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Jeremy Friesen
Jeremy Friesen

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Creating a Documentation Dashboard and Emacs Function

Reducing Friction on Adding Placeholders for My Future Self

This post further builds on Slowing Down to Synthesize and also incorporates ideas from Alex Schroeder: 2021-09-17 Writing to learn.

When I started at Forem, there were lots of new web pages that I didn’t want to forget. I wanted to annotate and tag those web pages. I chose not to use my browser’s bookmarks and instead chose to create an Org-mode 🔍 document. That document resides in my private repository for Forem Org-roam 🔍 directory.

Crash Course Org Mode

Here is one of the several entries in my Dashboard:

** [[][Forem Team 🌱]] :communication:documentation:

This is where we have long-running conversations
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The leading ** indicates a heading level two in org-mode; analog to Markdown’s ##.

The [[url][text]] is a link and it’s text.

The :communication:documentation: are two tags that I’ve assigned to that heading. And last the This is where… is a paragraph description.

My goal was to write down and remember these different sources of possible information or tools to use.

Scripting the Dashboard

With a place to capture the data, I then wrote a Ruby script to open each of those web pages in my default browser. I wrapped that Ruby script with an Emacs 🔍 function. Later, I replaced that Ruby script with a ripgrep invocation.

I mapped that Emacs function Cmd+Opt+Ctrl+d to open my dashbard files in the browser. I also added a bit of logic that said if you first type Emacs’s universal modifier (e.g., C-u, that is Ctrl+u) then invoke the function it will instead open the Dashboard’s source file.

Below is that code:

(defconst jnf/forem-dashboard-filename
      "The file to the dashboard documentation and links for Forem.")
;; In OS X this is CMD+OPT+CTRL+d
(global-set-key (kbd "C-M-s-d") 'jnf/open-dashboard)
(cl-defun jnf/open-dashboard (&key (filename jnf/forem-dashboard-filename))
  "For the given FILENAME open the links in the default browser.

With the universal prefix (e.g. C-u) open the file instead."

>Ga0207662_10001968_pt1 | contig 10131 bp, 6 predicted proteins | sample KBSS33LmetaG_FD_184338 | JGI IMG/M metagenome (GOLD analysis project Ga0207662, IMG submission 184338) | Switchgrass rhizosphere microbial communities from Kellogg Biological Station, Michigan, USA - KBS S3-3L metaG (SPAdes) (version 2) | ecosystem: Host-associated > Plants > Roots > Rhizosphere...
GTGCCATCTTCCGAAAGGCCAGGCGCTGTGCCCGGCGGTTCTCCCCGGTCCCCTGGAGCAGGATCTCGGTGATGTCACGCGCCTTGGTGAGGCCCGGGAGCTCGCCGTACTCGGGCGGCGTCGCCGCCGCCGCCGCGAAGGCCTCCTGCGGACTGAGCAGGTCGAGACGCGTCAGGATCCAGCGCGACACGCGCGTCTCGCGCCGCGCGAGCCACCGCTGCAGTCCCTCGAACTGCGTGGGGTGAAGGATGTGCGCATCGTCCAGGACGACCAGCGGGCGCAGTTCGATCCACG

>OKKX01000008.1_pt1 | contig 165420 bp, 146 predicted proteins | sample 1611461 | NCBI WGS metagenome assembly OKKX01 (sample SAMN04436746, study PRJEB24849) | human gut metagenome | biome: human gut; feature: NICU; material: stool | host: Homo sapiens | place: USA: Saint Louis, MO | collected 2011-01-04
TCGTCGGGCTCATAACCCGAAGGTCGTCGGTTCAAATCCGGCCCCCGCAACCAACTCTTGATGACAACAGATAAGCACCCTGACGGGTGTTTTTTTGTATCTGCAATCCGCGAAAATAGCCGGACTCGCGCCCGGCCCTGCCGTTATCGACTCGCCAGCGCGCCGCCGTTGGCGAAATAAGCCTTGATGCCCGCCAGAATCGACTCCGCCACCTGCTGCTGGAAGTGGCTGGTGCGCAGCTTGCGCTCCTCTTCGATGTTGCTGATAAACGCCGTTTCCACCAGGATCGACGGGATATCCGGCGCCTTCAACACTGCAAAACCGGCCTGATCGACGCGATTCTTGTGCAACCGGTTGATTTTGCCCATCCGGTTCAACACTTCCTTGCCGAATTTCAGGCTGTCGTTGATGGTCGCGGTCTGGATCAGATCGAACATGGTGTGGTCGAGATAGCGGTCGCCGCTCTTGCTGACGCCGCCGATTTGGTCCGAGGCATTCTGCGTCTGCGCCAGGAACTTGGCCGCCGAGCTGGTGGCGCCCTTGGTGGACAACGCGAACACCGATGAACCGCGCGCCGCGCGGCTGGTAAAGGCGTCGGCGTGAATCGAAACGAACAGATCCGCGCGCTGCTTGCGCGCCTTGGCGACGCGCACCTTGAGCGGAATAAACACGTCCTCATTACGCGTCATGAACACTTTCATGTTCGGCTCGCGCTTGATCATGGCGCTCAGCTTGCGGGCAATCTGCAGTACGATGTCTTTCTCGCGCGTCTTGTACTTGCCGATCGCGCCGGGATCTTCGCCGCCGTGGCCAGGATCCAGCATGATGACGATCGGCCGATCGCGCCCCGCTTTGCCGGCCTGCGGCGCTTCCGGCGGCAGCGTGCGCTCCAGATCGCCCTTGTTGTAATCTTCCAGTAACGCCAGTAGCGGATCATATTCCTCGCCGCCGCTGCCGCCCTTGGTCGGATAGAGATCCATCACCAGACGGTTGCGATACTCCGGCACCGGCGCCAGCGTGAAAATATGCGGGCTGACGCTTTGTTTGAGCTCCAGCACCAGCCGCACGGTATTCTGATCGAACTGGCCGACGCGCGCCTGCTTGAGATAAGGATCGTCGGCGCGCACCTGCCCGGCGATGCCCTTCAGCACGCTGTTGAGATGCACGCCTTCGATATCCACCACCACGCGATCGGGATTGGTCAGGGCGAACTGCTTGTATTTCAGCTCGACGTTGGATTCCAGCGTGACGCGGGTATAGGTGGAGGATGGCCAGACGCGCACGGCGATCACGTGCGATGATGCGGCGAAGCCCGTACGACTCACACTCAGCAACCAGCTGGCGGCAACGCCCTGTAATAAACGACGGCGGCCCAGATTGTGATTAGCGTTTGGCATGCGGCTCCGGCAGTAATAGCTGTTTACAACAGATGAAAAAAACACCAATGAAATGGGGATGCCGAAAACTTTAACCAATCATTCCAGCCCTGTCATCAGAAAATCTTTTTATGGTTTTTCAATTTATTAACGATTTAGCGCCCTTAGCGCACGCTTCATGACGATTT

(if (equal current-prefix-arg nil)
       ;; Double escaped because I'm passing this
       ;; string to the command line.
       (concat "rg \"\\[\\[(.*)\\]\\[\" "
               " --only-matching"
               " | rg \"[^\\[|\\]]+\" --only-matching"
               " | xargs open"))
    (find-file filename)))
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Let’s dive into the above ripgrep command (for convenience I’m removing the double escaping):

First we have rg "\[\[(.*)\]\[" filename --only-matching. That command finds only the [[url] portion in the given filename.

Then we pipe that to rg "[^\[|\]]+" --only-matching. This further narrows that search to only select the url.

And last, I pipe this to xargs open. In essence, that then runs the open command from OS X on each of the matching URLs.
open on a URL string will open that URL in the default browser.

My plans for this function are to prompt for a tag, and limit opening only web pages with matching tags. So far, I haven’t needed it.


In the early days of a new job, there’s a lot of information intake. I created a Dashboard document to provide a consistent place to capture that information; I knew I didn’t want to lose track of it. The Dashboard document reduces the friction of deciding where to put things.

It was rather quick to write up the functions (Ruby, Ripgrep, and Lisp). Most important to me, is that writing these functions helps re-iterate that my text editor configuration is a continual work in progress. My text editor is an extension of my current understanding, and I should use it and extend it to help me learn and capture ideas.

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